Pejic: “There has been, ever since 9/11, a blurring between the law of armed conflict, otherwise known as international humanitarian law, with the counter-terrorism regime. [Post-9/11 UN Security Council Resolution 1373] was the beginning of it all… states must take measures to criminalise any type of assistance, planning, participation, commission of terrorist acts, or any form of indirect or direct support to terrorists. Material support is not at all defined in that resolution. States were left to define it in any way they want.”

 

Decrey Warner: “There is clear convergence between counter-terrorism measures and humanitarian objectives: both would like to protect men, women, and children from terrorist acts. So they have the same objective, but, in fact, they are opposing.”

Tiller: “The interaction between international law and national law can be very contradictory and confusing, and is affecting our national staff as well as our international staff. The Nigerian government has said that neutrality doesn’t apply in counter-terrorism contexts. We definitely feel that we are being forced to discriminate actively against the population.”

 

O’Leary: “We're seeing [banks] becoming increasingly cautious in their dealings with NGOs… Some organisations have resorted to using traditional forms of transfer or indeed carrying large amounts of cash over borders. And of course that ultimately has the perverse effect of actually increasing the likelihood that that money will potentially fall into the hands of terrorist groups.”

 

Donors and compliance

 

O’Leary: “Some donors will not mention counter-terrorism at all in their grant agreements. At the other end of the scale you’ve got donors that actually go well beyond domestic legislative requirements. We are dedicated to ensuring that aid reaches its intended beneficiaries. We spend vast amounts of money trying to ensure strong risk mitigation strategies. But there's always going to be a residual risk. We cannot eliminate risk. And so this zero-tolerance approach is really incompatible with many of the areas that we're working in. What we want to see from donors is more of a risk-sharing approach. In continuing to sign these clauses and not questioning this wording, to some extent we are complicit as a sector in backing ourselves into a corner."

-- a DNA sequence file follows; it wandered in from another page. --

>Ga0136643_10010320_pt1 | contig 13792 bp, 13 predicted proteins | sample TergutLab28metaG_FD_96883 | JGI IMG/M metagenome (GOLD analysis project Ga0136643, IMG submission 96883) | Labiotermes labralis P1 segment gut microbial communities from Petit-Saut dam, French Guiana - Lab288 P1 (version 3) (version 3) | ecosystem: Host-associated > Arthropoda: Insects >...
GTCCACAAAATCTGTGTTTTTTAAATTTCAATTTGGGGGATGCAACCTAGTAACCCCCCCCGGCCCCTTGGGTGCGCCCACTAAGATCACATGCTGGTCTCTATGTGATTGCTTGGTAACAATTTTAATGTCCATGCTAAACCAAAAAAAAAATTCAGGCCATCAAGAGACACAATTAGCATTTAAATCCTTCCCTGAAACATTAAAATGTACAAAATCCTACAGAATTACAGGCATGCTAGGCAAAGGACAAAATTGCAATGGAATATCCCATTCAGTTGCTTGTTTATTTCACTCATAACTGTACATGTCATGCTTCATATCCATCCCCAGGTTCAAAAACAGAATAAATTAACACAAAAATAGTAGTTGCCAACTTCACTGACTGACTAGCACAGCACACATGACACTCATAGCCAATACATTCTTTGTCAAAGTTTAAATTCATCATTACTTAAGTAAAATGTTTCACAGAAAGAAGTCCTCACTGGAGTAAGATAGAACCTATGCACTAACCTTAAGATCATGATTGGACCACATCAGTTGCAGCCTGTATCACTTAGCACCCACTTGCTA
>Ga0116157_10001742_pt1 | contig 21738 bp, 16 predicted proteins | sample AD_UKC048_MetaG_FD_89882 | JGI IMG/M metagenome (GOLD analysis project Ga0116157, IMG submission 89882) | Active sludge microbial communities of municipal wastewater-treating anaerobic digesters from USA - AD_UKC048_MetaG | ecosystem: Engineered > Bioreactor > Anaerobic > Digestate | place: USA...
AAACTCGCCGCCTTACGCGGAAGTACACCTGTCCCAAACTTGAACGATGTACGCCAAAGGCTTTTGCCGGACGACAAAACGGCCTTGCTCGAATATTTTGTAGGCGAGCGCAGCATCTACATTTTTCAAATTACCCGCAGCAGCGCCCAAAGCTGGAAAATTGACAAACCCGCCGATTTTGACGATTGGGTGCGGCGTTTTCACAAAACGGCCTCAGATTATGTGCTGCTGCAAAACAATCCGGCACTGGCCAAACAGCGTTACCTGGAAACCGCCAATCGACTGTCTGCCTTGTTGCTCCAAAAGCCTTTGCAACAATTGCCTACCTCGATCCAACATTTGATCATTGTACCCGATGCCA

Pejic: “Donors [are] demanding certain requirements and funding clauses that are entirely unacceptable, well certainly to all the organisations here. We have been more or less successful in navigating financial clause requirements, but smaller organisations are having a much, much harder time in doing that. Today, we’re in a situation where the very fact of medical care by humanitarian organisations is being criminalised. We have rejected government money for particular contexts where the funding clauses were such that we could not agree with them.”

 

In search of humanitarian exemptions

 

Pejic: “We are convinced that language can be found so that a humanitarian exemption could be inserted into the next Security Council resolution of a binding nature. And that would then serve not only as an incentive, but as an obligation for governments at the national level to move similar humanitarian exemptions going forward."

 

O’Leary: “[A law drafted in Britain would have made it] illegal to travel to certain areas where designated terrorist groups were active. There was no humanitarian exemption in the bill, so our staff returning from working abroad could have been arrested and detained. And of course there were plenty of other issues there with journalists and people who had family members also living in those areas. [With other NGOs], we managed to get a humanitarian exemption inserted in that bill. Unfortunately, the government of the Netherlands introduced essentially the exact same legislation. Organisations are again undertaking advocacy to try and get an exemption.”

 

Tiller: “We had to really take a strong look in terms of due diligence and duty of care for our staff: what kinds of risks could they put themselves in by being in a ‘designated area’. We talked about it [the draft law] with the British government and expressed our concerns. They of course said ‘oh, of course this is not about you, Médecins Sans Frontières, we’ll support you’. But the problem is MSF is recognised and in the UK has a very high reputation. But what about the Syria relief organisations, or smaller organisations? Those organisations that are trying to provide humanitarian services don’t have the same kind of name protection.”